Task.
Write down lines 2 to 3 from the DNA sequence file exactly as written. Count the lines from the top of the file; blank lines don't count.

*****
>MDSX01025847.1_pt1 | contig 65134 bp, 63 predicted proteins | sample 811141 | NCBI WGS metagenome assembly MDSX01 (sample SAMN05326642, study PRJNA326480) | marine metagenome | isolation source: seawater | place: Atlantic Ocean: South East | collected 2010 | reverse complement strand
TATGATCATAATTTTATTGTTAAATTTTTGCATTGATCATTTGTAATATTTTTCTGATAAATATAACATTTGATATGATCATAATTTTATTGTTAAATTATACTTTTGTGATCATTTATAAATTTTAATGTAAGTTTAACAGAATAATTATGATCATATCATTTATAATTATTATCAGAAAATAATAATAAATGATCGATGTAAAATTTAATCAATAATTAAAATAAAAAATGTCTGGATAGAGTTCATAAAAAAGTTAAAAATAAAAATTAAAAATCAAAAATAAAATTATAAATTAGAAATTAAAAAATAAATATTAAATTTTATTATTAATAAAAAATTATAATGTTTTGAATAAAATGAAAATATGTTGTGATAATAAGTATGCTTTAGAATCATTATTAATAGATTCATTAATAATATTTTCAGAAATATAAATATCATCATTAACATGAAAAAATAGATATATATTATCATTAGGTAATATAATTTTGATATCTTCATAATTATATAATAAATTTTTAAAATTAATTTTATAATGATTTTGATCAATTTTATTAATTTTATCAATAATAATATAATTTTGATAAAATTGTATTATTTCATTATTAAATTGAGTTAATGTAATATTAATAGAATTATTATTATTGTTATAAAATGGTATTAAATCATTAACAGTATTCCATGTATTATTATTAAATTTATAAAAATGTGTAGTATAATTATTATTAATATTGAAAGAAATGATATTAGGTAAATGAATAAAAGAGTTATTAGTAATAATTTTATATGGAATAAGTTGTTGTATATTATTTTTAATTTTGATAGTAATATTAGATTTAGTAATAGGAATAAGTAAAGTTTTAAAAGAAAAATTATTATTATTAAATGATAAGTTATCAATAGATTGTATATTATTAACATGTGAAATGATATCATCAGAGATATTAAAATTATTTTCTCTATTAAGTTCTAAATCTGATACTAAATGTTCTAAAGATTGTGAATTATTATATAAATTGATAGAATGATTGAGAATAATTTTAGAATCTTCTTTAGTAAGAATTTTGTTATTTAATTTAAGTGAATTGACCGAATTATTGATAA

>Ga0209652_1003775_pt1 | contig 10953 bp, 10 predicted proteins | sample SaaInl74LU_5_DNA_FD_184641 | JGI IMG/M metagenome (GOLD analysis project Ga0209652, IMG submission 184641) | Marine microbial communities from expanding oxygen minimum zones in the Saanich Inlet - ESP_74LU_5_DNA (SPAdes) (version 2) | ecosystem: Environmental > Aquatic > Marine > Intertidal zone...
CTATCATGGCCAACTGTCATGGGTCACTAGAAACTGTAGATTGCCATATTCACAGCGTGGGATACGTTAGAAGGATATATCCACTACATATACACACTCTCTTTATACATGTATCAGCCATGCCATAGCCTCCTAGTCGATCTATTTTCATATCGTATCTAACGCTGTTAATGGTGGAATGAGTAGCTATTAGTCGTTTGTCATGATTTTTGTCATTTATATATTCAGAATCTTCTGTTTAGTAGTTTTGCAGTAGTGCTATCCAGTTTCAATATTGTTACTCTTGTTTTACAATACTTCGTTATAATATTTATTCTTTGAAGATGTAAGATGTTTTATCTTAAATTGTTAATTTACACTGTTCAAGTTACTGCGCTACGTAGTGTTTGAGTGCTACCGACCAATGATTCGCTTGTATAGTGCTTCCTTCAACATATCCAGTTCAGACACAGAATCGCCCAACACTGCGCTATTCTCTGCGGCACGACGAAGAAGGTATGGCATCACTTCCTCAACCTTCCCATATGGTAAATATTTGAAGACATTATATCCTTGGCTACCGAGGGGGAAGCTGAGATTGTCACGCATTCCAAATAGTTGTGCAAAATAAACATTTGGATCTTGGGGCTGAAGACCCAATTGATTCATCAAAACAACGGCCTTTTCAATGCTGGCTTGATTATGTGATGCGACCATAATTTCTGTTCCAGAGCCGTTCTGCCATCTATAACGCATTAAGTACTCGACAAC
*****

TATGATCATAATTTTATTGTTAAATTTTTGCATTGATCATTTGTAATATTTTTCTGATAAATATAACATTTGATATGATCATAATTTTATTGTTAAATTATACTTTTGTGATCATTTATAAATTTTAATGTAAGTTTAACAGAATAATTATGATCATATCATTTATAATTATTATCAGAAAATAATAATAAATGATCGATGTAAAATTTAATCAATAATTAAAATAAAAAATGTCTGGATAGAGTTCATAAAAAAGTTAAAAATAAAAATTAAAAATCAAAAATAAAATTATAAATTAGAAATTAAAAAATAAATATTAAATTTTATTATTAATAAAAAATTATAATGTTTTGAATAAAATGAAAATATGTTGTGATAATAAGTATGCTTTAGAATCATTATTAATAGATTCATTAATAATATTTTCAGAAATATAAATATCATCATTAACATGAAAAAATAGATATATATTATCATTAGGTAATATAATTTTGATATCTTCATAATTATATAATAAATTTTTAAAATTAATTTTATAATGATTTTGATCAATTTTATTAATTTTATCAATAATAATATAATTTTGATAAAATTGTATTATTTCATTATTAAATTGAGTTAATGTAATATTAATAGAATTATTATTATTGTTATAAAATGGTATTAAATCATTAACAGTATTCCATGTATTATTATTAAATTTATAAAAATGTGTAGTATAATTATTATTAATATTGAAAGAAATGATATTAGGTAAATGAATAAAAGAGTTATTAGTAATAATTTTATATGGAATAAGTTGTTGTATATTATTTTTAATTTTGATAGTAATATTAGATTTAGTAATAGGAATAAGTAAAGTTTTAAAAGAAAAATTATTATTATTAAATGATAAGTTATCAATAGATTGTATATTATTAACATGTGAAATGATATCATCAGAGATATTAAAATTATTTTCTCTATTAAGTTCTAAATCTGATACTAAATGTTCTAAAGATTGTGAATTATTATATAAATTGATAGAATGATTGAGAATAATTTTAGAATCTTCTTTAGTAAGAATTTTGTTATTTAATTTAAGTGAATTGACCGAATTATTGATAA

>Ga0209652_1003775_pt1 | contig 10953 bp, 10 predicted proteins | sample SaaInl74LU_5_DNA_FD_184641 | JGI IMG/M metagenome (GOLD analysis project Ga0209652, IMG submission 184641) | Marine microbial communities from expanding oxygen minimum zones in the Saanich Inlet - ESP_74LU_5_DNA (SPAdes) (version 2) | ecosystem: Environmental > Aquatic > Marine > Intertidal zone...